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14 Oct, 2014 16:04

FBI informant accused of organizing attack on Murdoch’s British newspaper

FBI informant accused of organizing attack on Murdoch’s British newspaper

The FBI is in hot water once against upon release of a new report that raises questions about how federal authorities handled an investigation into the hacktivist group Anonymous.

According to the report published by Motherboard on Tuesday, the FBI watched idly as a hacker-turned-informant plotted within Anonymous to target the media empire of publisher Rupert Murdoch in 2011. The group succeeded in defacing the website of one of the papers owned by Murdoch’s News Corp., and the government’s cooperating witness then rallied other hackers to further go after members of the media by spreading false information on the web.

As RT reported previously, an ongoing investigation has revealed that the informant, Hector “Sabu” Monsegur, was instrumental in a number of operations undertaken by Anonymous and participated either directly or in-directly in campaigns that targeted American-owned corporations and foreign government servers alike.

LulzSec — an offshoot of the internationally dispersed hacktivist movement — made waves in June 2011 after cracking into the servers hosting the website for The Sun, a British tabloid, and posting a fake obituary depicting the death of Murdoch. According to the Motherboard article, federal authorities in the United States did nothing to notify the paper of the computer intrusion and, in fact, allowed Monsegur to try and expand the scope of the attack.

Rupert Murdoch.(AFP Photo / Pool)

Monsegur played a pivotal role in a series of hacks conducted by LulzSec in 2010 and, following an arrest for computer crimes in June 2011, silently began cooperating with authorities. According to Monsegur’s attorneys, that cooperation helped identify and prosecute no fewer than eight accused cybercriminals, including Anonymous hacker Jeremy Hammond and former Reuters journalist Matthew Keys.

Motherboard’s report, however, suggests that Monsegur did just more than help track down hackers for the feds: using chatroom logs recorded by the FBI on Monsegur’s computer in July 2011 as source documents, the Motherboard report demonstrates that authorities must have been aware of the LulzSec operation waged against Murdoch, an American citizen, yet did nothing to stop it.

LulzSec hacktivists spent days inside of The Sun’s servers and Monsegur actively engaged in chat room dialogues with the Anons more intimately involved in the operation, providing technical assistance at times and otherwise advising the campaign.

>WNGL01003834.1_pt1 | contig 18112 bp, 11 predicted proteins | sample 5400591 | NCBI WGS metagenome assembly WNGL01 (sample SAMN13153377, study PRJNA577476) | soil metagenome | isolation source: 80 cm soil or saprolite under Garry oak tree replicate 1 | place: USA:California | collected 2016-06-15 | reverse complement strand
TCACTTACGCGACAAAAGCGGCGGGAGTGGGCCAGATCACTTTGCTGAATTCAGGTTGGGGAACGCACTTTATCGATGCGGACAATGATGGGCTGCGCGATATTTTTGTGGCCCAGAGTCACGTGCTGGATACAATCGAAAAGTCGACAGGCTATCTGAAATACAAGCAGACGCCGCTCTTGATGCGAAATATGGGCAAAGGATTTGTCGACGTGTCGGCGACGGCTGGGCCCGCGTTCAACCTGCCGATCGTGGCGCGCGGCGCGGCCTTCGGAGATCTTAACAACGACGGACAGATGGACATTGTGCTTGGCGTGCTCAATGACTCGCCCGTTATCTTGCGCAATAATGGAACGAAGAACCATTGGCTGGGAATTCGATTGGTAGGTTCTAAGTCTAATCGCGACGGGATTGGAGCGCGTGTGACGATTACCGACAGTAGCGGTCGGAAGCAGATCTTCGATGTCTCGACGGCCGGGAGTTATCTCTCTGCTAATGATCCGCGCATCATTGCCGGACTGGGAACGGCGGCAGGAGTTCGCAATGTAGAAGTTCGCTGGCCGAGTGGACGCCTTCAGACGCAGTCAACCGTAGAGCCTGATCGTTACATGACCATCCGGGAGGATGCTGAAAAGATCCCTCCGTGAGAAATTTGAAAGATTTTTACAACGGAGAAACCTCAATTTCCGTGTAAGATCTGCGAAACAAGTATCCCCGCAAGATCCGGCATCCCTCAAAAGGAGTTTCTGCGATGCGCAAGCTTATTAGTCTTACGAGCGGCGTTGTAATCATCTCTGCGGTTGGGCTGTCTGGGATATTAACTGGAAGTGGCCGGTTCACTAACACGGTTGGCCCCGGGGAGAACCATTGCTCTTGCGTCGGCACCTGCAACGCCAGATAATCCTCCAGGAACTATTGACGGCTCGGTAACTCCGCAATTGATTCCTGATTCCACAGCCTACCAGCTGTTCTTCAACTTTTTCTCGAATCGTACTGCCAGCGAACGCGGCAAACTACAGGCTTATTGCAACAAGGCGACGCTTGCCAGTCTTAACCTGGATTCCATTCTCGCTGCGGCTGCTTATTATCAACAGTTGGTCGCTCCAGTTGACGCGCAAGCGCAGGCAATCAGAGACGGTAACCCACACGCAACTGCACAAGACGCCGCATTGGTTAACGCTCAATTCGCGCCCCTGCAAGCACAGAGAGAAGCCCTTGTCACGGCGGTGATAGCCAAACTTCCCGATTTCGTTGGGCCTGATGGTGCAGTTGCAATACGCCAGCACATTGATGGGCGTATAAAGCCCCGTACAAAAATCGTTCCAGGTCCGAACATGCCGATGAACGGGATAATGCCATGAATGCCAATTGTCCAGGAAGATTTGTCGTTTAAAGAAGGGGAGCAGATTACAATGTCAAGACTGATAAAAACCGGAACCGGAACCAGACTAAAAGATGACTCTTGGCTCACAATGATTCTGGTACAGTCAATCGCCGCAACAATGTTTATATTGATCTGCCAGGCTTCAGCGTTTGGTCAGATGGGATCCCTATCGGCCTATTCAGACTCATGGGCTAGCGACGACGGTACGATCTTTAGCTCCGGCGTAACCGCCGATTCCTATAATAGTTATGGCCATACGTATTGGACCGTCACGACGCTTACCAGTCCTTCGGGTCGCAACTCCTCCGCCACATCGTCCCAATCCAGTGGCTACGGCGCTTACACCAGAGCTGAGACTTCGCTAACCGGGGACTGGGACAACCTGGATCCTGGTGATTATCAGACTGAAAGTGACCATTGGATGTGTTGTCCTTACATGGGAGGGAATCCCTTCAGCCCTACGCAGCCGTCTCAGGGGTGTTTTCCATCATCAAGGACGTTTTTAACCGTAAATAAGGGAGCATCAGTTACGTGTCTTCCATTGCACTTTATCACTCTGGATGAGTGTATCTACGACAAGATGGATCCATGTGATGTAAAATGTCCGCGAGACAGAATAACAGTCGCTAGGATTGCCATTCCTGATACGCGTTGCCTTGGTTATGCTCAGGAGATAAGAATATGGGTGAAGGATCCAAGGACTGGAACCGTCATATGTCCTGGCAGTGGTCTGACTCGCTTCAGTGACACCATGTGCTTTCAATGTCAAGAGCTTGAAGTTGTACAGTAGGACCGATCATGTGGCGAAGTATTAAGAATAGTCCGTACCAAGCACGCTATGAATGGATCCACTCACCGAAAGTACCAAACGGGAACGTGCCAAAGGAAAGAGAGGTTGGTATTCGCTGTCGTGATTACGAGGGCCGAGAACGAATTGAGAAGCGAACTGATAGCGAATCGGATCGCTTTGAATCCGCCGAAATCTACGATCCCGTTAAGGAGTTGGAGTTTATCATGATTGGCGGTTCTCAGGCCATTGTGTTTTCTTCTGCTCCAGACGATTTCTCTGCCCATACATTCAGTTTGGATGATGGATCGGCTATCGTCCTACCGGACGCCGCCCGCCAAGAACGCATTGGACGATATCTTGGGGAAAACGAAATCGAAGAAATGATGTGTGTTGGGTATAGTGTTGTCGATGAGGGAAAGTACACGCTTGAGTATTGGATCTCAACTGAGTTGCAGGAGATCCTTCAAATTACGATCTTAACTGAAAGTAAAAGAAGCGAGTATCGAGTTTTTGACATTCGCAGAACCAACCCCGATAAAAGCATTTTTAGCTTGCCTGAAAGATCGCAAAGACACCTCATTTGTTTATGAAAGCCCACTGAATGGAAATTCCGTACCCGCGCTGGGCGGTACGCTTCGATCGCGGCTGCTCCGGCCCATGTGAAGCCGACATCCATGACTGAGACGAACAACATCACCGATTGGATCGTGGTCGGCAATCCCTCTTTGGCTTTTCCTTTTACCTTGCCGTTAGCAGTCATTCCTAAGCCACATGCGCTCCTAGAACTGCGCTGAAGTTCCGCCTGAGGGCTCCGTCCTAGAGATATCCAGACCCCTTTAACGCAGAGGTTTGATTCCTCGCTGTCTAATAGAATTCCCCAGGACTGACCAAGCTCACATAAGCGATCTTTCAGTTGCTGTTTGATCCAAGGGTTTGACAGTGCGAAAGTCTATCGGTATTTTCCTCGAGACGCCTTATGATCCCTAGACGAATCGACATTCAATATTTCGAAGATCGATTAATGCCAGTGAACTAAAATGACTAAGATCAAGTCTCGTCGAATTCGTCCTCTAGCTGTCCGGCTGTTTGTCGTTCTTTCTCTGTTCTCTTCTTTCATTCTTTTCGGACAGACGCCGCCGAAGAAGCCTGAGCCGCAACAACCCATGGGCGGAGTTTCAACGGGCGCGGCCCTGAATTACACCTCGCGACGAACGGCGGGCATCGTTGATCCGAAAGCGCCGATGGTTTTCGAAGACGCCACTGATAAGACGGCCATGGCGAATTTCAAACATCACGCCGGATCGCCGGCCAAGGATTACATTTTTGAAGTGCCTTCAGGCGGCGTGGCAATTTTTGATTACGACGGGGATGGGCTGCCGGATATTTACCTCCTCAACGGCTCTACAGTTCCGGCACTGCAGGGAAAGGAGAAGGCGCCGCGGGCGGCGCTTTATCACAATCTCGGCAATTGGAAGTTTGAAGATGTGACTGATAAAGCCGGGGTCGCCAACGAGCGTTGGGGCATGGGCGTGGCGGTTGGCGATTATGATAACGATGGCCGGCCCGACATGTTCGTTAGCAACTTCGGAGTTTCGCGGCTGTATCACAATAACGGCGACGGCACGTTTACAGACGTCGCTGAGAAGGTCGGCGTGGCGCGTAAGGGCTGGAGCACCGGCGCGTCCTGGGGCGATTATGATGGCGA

Meanwhile, attorneys for US prosecutors and Monsegur have acknowledged that the FBI monitored his computer activity “around the clock,” and that special agents routinely debriefed with the informant after he conducted these conversations.

The Sun was never told that its networks were under attack and only learned when the defacement went live on July 18, 2011 — hours before its embattled publisher, Murdoch, was slated to testify before British parliament with regards to the phone-hacking scandal that only days earlier forced another one of his papers, News of the World, to shutter after 168 years of operation.

“It was not the FBI who tipped us off about the hack,” a spokesperson for The Sun told Motherboard.

Hector Xavier Monsegur, the notorious hacker known as Sabu.(Reuters / Brendan McDermid)

Yet with all eyes that summer on Murdoch’s media conglomerate, News Corp., chat logs show that Monsegur rallied to further embarrass the publisher and other members of the press with a disinformation campaign, again all conducted as the FBI monitored the cooperating witness’ every move. According to documents, Monsegur spoke to several tech journalists after the Sun defacement went live and told them Anonymous had hacked a trove of NOTW emails; for days, Monsegur dangled this nonexistent correspondence in front of a handful of reporters and engaged directly with them in private messages, and also posted on the web the encrypted log-in credentials of News Corp. employees, also pilfered from the hacked server, in an effort to bring further damage to Murdoch’s media empire in the midst of a near implosion.

“Hi gentlemen,” Monsegur’s alias typed in a chat room at one point early on in the operation. “Gotta destroy the Murdoch empire.”

Although authorities never charged any hackers with breaking into The Sun, investigators later used records from the chat room where the operation was hatched to positively identify two Irish men involved with LulzSec. Monsegur was sentenced to time served earlier this year.